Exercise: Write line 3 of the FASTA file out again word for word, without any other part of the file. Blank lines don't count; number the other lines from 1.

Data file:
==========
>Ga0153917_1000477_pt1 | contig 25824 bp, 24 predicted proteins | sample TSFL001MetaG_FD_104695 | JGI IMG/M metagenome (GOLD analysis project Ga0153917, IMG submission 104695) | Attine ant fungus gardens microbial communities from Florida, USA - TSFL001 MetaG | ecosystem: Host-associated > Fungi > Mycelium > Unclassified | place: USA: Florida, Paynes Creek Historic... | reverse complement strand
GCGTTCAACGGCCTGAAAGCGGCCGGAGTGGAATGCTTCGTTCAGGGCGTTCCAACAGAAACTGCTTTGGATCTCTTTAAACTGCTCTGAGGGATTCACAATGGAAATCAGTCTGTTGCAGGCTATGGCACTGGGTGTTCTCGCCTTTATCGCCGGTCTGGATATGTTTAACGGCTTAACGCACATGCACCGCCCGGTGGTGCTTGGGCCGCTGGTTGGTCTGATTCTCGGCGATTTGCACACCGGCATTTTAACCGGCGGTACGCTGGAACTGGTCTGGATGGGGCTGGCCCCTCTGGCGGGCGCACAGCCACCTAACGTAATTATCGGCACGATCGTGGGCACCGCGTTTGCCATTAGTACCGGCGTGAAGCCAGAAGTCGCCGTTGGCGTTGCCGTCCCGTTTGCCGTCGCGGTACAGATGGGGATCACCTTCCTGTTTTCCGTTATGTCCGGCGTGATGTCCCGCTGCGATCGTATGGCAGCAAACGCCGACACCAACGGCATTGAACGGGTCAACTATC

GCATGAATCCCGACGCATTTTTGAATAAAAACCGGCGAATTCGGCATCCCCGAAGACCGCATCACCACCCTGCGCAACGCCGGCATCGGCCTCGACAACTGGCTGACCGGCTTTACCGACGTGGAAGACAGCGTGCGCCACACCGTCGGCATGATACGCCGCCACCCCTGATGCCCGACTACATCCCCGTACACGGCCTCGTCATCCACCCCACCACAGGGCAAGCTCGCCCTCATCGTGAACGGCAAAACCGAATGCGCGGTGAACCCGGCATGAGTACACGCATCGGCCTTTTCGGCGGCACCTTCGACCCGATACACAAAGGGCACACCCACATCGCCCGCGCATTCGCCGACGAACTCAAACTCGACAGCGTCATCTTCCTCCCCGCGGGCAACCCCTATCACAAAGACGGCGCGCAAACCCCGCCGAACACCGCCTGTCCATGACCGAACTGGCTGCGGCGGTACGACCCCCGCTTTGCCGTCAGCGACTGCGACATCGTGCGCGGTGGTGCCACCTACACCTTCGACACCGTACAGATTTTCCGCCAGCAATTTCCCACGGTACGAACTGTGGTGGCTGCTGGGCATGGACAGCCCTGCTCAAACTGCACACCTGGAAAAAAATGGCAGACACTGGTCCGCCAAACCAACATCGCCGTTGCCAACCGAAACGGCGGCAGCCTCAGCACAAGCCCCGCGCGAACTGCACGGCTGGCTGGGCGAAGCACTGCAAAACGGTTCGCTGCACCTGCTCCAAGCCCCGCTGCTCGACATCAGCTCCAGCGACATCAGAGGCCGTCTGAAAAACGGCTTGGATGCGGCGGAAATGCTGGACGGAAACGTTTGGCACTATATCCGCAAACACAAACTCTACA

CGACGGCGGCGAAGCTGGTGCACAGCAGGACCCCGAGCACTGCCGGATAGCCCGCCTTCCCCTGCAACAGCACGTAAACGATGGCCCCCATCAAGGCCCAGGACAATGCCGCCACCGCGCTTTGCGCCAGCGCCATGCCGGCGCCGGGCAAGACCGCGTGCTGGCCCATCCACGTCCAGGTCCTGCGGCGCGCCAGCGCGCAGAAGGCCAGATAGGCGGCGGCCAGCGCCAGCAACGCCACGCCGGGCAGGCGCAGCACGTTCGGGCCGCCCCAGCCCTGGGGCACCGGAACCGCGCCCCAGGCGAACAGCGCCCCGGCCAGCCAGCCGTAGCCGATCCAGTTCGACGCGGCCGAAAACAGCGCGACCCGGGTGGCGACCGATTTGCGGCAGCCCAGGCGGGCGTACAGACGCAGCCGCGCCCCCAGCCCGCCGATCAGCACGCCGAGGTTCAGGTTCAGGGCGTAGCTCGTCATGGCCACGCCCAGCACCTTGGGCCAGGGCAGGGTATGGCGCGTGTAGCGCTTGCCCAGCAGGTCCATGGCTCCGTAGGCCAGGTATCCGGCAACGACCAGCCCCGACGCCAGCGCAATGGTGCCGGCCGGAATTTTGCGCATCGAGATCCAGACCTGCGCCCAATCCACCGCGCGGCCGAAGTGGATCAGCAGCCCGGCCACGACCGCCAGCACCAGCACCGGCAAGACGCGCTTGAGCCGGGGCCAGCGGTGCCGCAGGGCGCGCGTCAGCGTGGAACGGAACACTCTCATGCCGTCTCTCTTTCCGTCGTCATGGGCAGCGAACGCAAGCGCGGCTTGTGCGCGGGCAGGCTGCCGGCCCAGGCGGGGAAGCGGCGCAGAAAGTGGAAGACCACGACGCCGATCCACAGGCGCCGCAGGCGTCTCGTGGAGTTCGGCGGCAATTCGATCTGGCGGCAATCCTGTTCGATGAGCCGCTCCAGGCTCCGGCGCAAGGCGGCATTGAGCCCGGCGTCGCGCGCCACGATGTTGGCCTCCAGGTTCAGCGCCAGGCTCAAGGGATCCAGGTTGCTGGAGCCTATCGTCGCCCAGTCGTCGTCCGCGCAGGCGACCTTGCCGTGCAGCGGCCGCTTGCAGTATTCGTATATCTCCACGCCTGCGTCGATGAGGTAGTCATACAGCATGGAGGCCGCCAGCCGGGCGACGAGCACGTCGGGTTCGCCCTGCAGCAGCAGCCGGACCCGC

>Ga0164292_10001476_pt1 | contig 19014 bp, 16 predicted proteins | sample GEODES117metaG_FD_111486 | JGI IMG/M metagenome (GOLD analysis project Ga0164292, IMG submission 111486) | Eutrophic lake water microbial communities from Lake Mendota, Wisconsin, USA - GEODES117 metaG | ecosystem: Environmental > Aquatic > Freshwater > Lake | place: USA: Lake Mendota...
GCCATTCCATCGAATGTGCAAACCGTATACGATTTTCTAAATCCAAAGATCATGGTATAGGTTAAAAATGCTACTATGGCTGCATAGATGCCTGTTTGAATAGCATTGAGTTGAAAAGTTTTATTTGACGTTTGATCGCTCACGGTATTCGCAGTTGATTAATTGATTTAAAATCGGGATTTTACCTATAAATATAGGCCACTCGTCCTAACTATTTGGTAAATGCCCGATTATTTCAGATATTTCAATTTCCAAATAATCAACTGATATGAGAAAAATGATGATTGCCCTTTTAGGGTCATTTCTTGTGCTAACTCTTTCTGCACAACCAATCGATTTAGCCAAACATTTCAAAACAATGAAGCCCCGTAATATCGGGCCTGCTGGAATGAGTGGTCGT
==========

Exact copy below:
GCATGAATCCCGACGCATTTTTGAATAAAAACCGGCGAATTCGGCATCCCCGAAGACCGCATCACCACCCTGCGCAACGCCGGCATCGGCCTCGACAACTGGCTGACCGGCTTTACCGACGTGGAAGACAGCGTGCGCCACACCGTCGGCATGATACGCCGCCACCCCTGATGCCCGACTACATCCCCGTACACGGCCTCGTCATCCACCCCACCACAGGGCAAGCTCGCCCTCATCGTGAACGGCAAAACCGAATGCGCGGTGAACCCGGCATGAGTACACGCATCGGCCTTTTCGGCGGCACCTTCGACCCGATACACAAAGGGCACACCCACATCGCCCGCGCATTCGCCGACGAACTCAAACTCGACAGCGTCATCTTCCTCCCCGCGGGCAACCCCTATCACAAAGACGGCGCGCAAACCCCGCCGAACACCGCCTGTCCATGACCGAACTGGCTGCGGCGGTACGACCCCCGCTTTGCCGTCAGCGACTGCGACATCGTGCGCGGTGGTGCCACCTACACCTTCGACACCGTACAGATTTTCCGCCAGCAATTTCCCACGGTACGAACTGTGGTGGCTGCTGGGCATGGACAGCCCTGCTCAAACTGCACACCTGGAAAAAAATGGCAGACACTGGTCCGCCAAACCAACATCGCCGTTGCCAACCGAAACGGCGGCAGCCTCAGCACAAGCCCCGCGCGAACTGCACGGCTGGCTGGGCGAAGCACTGCAAAACGGTTCGCTGCACCTGCTCCAAGCCCCGCTGCTCGACATCAGCTCCAGCGACATCAGAGGCCGTCTGAAAAACGGCTTGGATGCGGCGGAAATGCTGGACGGAAACGTTTGGCACTATATCCGCAAACACAAACTCTACA